The mind of the righteous ponders how to answer, but the mouth of the wicked pours out evil. —Proverbs 15:28
One marvelous aspect of lectio divina (the slow, reflective, contemplative reading of sacred texts) is that it allows “weak signals” to come to the surface—connections between words, ideas, and glimpses of wisdom we might otherwise miss. I’m currently wading through the Book of Proverbs in lectio-like fashion, and it brought me to the verse above.
What emerged for me was the contrast between pour and ponder.
Pour, at least in this sentence, has an urgency, a volume, even a violence to it. Think of the Gatorade that gets dumped on the head of a winning football coach: it comes out fast, it drenches everything in its wake, one pour and it’s over.
Now think of ponder. It is slow, quiet. When pondering, we turn over ideas leisurely and examine them thoughtfully. The movement is precisely opposite that of pour. The outcome of ponder emerges more slowly, but it may make a deeper impact.
As I reflected on this verse, I couldn’t help but go back to my earlier post on the aftermath of the Newtown shootings. Think of the pouring that took place soon after the tragedy: certainly an outpouring of shock and grief, but then a veritable tidal wave of opinion on every issue that could possibly relate.
Unlike the verse from Proverbs, I’m not thinking in terms of righteous or wicked here. In fact, not all the pouring was unhelpful; some of it, on the contrary, is required reading for the dialogue we must have in the wake of tragedies like this. (I’m thinking particularly of the haunting and honest “I Am Adam Lanza’s Mother.”) But I could not avoid the notion that all this pouring crowded out any space for pondering.
So it is with U.S. culture. We are “always on,” with advertising in every conceivable space, 24/7 news, instant access to the chatter of social media on demand. So many public places (doctor’s waiting rooms, bank branches) now come equipped with TVs, which are inevitably on. Everything seems to require background music.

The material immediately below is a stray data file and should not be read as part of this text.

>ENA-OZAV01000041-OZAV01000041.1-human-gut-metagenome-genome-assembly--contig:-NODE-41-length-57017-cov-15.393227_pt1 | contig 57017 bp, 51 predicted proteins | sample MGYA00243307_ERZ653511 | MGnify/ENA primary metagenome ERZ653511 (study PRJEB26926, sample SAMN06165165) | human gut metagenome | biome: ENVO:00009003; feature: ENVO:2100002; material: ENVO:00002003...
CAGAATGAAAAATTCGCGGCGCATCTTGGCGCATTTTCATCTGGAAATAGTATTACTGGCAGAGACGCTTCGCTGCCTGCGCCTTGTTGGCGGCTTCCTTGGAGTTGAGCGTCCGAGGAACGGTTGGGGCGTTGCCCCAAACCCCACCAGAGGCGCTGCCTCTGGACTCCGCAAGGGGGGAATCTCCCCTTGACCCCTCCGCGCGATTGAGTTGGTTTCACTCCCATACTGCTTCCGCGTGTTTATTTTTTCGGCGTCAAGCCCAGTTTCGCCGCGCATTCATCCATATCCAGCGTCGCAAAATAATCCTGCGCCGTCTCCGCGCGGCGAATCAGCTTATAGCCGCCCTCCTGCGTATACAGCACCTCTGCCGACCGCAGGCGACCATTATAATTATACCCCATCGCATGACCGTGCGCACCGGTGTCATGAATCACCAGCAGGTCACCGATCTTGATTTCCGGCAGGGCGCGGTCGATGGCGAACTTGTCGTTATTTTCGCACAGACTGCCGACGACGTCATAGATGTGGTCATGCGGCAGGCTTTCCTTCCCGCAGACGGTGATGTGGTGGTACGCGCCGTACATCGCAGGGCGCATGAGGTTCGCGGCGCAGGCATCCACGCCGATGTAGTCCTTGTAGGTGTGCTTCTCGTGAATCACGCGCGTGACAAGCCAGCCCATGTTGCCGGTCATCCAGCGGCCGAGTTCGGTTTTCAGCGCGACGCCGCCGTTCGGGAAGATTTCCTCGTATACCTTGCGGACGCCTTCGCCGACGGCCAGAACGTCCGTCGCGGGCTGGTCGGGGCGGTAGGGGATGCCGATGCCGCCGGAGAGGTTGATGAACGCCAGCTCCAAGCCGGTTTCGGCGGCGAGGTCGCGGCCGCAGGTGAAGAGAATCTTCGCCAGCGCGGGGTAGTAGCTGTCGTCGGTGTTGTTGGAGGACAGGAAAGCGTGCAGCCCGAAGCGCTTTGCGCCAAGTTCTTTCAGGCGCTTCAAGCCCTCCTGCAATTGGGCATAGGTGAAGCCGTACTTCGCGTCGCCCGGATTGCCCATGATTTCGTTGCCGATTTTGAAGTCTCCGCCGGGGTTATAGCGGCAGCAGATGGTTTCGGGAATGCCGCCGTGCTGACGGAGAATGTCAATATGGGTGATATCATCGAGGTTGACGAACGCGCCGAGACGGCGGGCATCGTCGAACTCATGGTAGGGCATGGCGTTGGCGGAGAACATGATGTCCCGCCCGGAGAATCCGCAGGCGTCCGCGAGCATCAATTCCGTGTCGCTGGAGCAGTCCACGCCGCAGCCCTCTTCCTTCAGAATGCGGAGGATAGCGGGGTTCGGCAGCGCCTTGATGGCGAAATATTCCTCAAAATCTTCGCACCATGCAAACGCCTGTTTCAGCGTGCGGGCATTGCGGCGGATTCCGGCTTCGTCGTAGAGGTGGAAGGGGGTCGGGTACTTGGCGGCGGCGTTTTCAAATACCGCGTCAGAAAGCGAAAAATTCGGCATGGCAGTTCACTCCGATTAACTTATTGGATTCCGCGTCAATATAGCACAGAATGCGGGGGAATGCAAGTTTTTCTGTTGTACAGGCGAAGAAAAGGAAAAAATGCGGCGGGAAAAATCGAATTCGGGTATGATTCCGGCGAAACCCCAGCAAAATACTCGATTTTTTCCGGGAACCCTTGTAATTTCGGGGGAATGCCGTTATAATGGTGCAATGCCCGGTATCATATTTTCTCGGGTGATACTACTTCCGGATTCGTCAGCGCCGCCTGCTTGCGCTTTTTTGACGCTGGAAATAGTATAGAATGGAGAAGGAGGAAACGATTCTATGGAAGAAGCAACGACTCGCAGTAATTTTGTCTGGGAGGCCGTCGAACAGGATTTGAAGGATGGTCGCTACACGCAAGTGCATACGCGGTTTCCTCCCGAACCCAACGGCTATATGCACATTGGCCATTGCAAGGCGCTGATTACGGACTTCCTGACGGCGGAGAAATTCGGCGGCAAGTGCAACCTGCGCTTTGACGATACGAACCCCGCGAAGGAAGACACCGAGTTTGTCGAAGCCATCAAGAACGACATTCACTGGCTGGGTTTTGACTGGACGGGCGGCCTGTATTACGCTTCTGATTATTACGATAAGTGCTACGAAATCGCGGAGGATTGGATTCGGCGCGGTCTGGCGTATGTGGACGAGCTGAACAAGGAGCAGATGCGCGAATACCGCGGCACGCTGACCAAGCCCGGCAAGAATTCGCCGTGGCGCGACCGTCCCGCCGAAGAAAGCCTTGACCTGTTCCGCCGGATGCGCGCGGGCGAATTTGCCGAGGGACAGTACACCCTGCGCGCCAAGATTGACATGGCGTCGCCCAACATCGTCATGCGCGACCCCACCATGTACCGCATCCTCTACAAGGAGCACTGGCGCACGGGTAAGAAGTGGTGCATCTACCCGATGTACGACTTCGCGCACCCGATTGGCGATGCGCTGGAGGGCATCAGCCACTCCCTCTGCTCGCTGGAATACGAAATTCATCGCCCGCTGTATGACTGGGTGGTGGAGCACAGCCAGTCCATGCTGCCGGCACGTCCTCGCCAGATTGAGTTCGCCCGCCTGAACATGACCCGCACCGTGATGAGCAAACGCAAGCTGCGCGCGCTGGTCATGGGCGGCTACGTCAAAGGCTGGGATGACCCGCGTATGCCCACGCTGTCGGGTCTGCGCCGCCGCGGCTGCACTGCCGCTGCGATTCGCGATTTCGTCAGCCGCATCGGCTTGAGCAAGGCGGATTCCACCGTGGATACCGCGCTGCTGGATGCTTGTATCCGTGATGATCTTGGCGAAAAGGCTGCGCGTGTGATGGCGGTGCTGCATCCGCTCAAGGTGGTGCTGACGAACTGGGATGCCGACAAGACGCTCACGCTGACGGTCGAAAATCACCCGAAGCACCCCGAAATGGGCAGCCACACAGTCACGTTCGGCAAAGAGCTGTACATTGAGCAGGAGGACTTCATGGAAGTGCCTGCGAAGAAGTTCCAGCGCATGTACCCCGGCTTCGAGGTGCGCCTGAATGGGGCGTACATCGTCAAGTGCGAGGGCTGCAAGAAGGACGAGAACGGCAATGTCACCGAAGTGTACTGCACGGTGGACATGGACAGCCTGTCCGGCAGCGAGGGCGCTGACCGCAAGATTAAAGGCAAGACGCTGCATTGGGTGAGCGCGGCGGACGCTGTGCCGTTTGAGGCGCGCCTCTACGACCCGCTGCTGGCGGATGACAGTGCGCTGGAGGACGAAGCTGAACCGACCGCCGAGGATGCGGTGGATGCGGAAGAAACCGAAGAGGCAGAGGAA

In other words, we are an always-pour culture. We could use more pondering. Many of our personal and social ills can only come to resolution through pondering. Issues from climate change to the fiscal cliff to raising a difficult teenager cannot be solved when the pouring absorbs all our time and attention. They are simply too complex for that.
How can we make space for pondering? The only way I know is on an individual basis. Facebook and CNN aren’t going away just because we need a little space. That calls on us to listen carefully to our inner compass—to sense when we need to enter the fray and when we need to “come away and refresh ourselves.”
What do you think?
“How shall we sing the Lord’s song on alien soil?” —Psalm 137:4
This haunting question—asked by the psalmist after the people of Israel had been swept into captivity, hundreds of miles from home—formed the theme of an address by the Bishop of Central New York, Gladstone (Skip) Adams, to the annual meeting of Albany Via Media (AVM) this past Saturday.
But it was a different question, asked immediately after the address, that revealed another potential way into dialogue across divides.
Alas, there are divides aplenty around these parts. AVM describes itself as “Episcopalians striving for a middle way of diversity and tolerance in the Episcopal Diocese of Albany.” I think of AVM as the loyal but progressive opposition in a conservative diocese. This, as you might expect, carries with it a great deal of tension and occasional rancor on every side.